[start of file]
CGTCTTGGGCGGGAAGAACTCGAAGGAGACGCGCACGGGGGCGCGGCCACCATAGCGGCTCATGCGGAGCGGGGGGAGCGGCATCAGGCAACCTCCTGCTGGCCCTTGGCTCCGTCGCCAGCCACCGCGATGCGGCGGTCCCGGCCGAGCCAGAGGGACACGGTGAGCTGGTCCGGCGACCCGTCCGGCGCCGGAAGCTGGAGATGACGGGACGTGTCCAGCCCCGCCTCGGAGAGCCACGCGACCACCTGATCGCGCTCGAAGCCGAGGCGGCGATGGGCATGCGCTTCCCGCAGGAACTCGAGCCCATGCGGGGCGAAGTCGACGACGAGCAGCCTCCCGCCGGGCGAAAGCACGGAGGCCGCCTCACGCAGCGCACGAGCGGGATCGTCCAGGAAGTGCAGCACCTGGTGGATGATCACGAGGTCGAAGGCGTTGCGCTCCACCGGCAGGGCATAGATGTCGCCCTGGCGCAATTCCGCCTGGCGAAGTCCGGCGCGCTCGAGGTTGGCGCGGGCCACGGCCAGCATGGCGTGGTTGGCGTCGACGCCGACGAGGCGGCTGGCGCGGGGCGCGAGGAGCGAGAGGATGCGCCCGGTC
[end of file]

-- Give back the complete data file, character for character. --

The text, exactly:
CGTCTTGGGCGGGAAGAACTCGAAGGAGACGCGCACGGGGGCGCGGCCACCATAGCGGCTCATGCGGAGCGGGGGGAGCGGCATCAGGCAACCTCCTGCTGGCCCTTGGCTCCGTCGCCAGCCACCGCGATGCGGCGGTCCCGGCCGAGCCAGAGGGACACGGTGAGCTGGTCCGGCGACCCGTCCGGCGCCGGAAGCTGGAGATGACGGGACGTGTCCAGCCCCGCCTCGGAGAGCCACGCGACCACCTGATCGCGCTCGAAGCCGAGGCGGCGATGGGCATGCGCTTCCCGCAGGAACTCGAGCCCATGCGGGGCGAAGTCGACGACGAGCAGCCTCCCGCCGGGCGAAAGCACGGAGGCCGCCTCACGCAGCGCACGAGCGGGATCGTCCAGGAAGTGCAGCACCTGGTGGATGATCACGAGGTCGAAGGCGTTGCGCTCCACCGGCAGGGCATAGATGTCGCCCTGGCGCAATTCCGCCTGGCGAAGTCCGGCGCGCTCGAGGTTGGCGCGGGCCACGGCCAGCATGGCGTGGTTGGCGTCGACGCCGACGAGGCGGCTGGCGCGGGGCGCGAGGAGCGAGAGGATGCGCCCGGTC